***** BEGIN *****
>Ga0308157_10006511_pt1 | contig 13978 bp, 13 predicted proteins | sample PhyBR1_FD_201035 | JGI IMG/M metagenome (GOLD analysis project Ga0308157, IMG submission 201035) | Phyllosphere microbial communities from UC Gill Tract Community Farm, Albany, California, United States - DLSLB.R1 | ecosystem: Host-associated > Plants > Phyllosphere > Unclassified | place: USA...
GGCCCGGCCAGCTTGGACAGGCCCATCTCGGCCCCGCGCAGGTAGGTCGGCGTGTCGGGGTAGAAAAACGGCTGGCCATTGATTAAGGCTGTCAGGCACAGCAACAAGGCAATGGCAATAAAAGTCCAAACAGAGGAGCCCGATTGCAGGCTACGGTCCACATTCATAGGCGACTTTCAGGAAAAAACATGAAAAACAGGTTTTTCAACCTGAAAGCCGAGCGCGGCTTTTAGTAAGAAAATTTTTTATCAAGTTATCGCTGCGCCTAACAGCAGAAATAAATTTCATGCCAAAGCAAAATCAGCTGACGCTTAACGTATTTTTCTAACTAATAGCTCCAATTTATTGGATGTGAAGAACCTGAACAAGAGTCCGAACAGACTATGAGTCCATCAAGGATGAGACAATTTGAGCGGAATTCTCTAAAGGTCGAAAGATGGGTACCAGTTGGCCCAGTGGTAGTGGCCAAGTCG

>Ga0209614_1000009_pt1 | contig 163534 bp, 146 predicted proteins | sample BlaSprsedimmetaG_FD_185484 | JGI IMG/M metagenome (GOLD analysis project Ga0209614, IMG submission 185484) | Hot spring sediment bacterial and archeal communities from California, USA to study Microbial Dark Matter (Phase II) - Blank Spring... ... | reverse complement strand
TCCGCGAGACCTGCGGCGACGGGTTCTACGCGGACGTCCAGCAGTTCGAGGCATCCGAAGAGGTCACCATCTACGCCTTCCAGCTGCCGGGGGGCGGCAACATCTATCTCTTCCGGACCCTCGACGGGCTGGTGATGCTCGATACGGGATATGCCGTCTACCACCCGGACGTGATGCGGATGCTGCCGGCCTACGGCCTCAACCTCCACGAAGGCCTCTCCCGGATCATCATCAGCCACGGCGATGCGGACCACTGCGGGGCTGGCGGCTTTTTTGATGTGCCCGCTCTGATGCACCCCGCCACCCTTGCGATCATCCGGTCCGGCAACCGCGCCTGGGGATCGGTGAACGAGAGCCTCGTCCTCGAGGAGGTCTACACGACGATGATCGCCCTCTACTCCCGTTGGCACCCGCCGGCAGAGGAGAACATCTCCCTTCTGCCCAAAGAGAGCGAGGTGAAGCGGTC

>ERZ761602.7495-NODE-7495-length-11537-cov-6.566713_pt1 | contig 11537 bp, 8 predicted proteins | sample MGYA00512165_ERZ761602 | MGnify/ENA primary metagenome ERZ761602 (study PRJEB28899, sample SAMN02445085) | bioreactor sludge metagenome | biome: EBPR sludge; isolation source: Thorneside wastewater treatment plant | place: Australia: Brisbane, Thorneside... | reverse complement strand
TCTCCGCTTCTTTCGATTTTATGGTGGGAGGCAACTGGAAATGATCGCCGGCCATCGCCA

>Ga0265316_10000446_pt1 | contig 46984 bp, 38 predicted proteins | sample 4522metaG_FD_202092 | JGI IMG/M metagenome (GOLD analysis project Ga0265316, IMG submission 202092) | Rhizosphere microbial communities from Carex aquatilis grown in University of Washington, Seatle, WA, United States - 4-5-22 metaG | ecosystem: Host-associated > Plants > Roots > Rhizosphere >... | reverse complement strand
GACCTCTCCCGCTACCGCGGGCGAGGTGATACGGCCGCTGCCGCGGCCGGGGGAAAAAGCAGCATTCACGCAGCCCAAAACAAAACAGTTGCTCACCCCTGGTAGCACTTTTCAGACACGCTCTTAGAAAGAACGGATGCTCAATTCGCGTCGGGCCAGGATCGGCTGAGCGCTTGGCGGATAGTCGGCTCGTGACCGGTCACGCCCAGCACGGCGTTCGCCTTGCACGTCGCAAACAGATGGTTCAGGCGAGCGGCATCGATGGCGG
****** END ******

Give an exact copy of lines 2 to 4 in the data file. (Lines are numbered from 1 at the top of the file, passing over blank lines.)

GGCCCGGCCAGCTTGGACAGGCCCATCTCGGCCCCGCGCAGGTAGGTCGGCGTGTCGGGGTAGAAAAACGGCTGGCCATTGATTAAGGCTGTCAGGCACAGCAACAAGGCAATGGCAATAAAAGTCCAAACAGAGGAGCCCGATTGCAGGCTACGGTCCACATTCATAGGCGACTTTCAGGAAAAAACATGAAAAACAGGTTTTTCAACCTGAAAGCCGAGCGCGGCTTTTAGTAAGAAAATTTTTTATCAAGTTATCGCTGCGCCTAACAGCAGAAATAAATTTCATGCCAAAGCAAAATCAGCTGACGCTTAACGTATTTTTCTAACTAATAGCTCCAATTTATTGGATGTGAAGAACCTGAACAAGAGTCCGAACAGACTATGAGTCCATCAAGGATGAGACAATTTGAGCGGAATTCTCTAAAGGTCGAAAGATGGGTACCAGTTGGCCCAGTGGTAGTGGCCAAGTCG

>Ga0209614_1000009_pt1 | contig 163534 bp, 146 predicted proteins | sample BlaSprsedimmetaG_FD_185484 | JGI IMG/M metagenome (GOLD analysis project Ga0209614, IMG submission 185484) | Hot spring sediment bacterial and archeal communities from California, USA to study Microbial Dark Matter (Phase II) - Blank Spring... ... | reverse complement strand
TCCGCGAGACCTGCGGCGACGGGTTCTACGCGGACGTCCAGCAGTTCGAGGCATCCGAAGAGGTCACCATCTACGCCTTCCAGCTGCCGGGGGGCGGCAACATCTATCTCTTCCGGACCCTCGACGGGCTGGTGATGCTCGATACGGGATATGCCGTCTACCACCCGGACGTGATGCGGATGCTGCCGGCCTACGGCCTCAACCTCCACGAAGGCCTCTCCCGGATCATCATCAGCCACGGCGATGCGGACCACTGCGGGGCTGGCGGCTTTTTTGATGTGCCCGCTCTGATGCACCCCGCCACCCTTGCGATCATCCGGTCCGGCAACCGCGCCTGGGGATCGGTGAACGAGAGCCTCGTCCTCGAGGAGGTCTACACGACGATGATCGCCCTCTACTCCCGTTGGCACCCGCCGGCAGAGGAGAACATCTCCCTTCTGCCCAAAGAGAGCGAGGTGAAGCGGTC